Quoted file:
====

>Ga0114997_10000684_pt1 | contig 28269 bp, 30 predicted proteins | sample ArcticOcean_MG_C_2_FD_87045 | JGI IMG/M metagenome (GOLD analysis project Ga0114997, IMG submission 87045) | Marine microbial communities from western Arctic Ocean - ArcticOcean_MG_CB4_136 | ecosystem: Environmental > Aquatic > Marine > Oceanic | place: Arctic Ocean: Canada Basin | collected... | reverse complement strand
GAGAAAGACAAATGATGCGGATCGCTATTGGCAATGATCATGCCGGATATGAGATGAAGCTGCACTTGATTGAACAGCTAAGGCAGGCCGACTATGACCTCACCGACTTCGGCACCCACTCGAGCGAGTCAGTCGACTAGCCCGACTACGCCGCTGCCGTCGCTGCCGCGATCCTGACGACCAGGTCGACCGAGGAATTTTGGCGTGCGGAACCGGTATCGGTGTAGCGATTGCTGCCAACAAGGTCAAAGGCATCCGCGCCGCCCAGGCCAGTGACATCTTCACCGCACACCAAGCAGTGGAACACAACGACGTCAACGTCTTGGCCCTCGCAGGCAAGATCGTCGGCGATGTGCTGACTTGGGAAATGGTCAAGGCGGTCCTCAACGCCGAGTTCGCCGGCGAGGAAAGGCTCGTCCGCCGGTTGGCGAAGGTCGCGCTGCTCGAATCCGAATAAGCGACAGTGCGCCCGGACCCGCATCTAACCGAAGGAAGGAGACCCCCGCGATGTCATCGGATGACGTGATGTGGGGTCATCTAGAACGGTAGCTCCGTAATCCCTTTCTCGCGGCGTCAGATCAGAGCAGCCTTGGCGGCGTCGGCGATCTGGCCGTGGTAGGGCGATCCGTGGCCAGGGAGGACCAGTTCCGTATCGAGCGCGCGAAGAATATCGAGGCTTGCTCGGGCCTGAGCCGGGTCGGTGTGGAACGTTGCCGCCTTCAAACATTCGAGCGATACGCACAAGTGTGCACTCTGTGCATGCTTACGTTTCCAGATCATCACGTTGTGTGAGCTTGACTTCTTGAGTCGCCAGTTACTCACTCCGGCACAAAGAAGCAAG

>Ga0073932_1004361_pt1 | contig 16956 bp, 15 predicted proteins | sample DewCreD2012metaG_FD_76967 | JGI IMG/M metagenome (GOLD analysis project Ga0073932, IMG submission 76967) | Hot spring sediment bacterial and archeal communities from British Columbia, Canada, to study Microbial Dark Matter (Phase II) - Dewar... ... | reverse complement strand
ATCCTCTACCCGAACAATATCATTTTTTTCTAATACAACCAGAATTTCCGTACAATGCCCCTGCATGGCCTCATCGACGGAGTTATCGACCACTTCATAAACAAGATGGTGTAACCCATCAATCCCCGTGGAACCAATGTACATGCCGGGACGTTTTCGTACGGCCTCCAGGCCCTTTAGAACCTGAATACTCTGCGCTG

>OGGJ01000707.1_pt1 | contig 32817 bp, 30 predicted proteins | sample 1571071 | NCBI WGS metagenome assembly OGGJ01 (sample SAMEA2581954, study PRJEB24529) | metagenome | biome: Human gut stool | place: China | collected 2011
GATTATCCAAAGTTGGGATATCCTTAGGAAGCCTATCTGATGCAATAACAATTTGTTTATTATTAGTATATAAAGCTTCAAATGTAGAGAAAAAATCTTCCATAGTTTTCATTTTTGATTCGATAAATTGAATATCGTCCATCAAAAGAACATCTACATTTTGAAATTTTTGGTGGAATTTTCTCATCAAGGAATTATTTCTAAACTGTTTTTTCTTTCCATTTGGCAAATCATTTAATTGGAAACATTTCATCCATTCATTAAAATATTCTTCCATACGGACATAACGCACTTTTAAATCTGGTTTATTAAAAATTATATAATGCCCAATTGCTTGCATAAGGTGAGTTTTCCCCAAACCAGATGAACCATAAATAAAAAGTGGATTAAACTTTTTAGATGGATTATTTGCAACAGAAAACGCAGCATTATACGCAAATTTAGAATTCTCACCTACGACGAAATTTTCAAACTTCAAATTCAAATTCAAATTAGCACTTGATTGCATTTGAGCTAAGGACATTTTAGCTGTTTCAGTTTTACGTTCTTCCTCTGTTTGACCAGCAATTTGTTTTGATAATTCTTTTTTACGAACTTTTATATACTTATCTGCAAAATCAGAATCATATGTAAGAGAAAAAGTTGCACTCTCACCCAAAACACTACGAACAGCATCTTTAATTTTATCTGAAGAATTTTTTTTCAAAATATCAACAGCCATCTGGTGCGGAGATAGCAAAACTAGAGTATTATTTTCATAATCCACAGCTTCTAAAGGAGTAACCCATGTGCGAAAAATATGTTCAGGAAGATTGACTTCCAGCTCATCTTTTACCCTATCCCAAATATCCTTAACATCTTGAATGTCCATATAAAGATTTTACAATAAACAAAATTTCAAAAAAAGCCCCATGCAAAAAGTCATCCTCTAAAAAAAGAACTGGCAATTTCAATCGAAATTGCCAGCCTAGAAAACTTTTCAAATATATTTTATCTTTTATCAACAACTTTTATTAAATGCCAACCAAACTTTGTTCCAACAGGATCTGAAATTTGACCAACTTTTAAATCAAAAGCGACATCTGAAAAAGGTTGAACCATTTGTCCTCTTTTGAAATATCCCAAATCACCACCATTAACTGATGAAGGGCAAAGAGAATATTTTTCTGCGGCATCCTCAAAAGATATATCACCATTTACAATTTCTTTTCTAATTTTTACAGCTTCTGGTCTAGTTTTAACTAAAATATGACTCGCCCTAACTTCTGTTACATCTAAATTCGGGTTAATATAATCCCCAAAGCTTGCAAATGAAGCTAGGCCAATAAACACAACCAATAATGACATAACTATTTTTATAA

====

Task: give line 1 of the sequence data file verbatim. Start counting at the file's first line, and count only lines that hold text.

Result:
>Ga0114997_10000684_pt1 | contig 28269 bp, 30 predicted proteins | sample ArcticOcean_MG_C_2_FD_87045 | JGI IMG/M metagenome (GOLD analysis project Ga0114997, IMG submission 87045) | Marine microbial communities from western Arctic Ocean - ArcticOcean_MG_CB4_136 | ecosystem: Environmental > Aquatic > Marine > Oceanic | place: Arctic Ocean: Canada Basin | collected... | reverse complement strand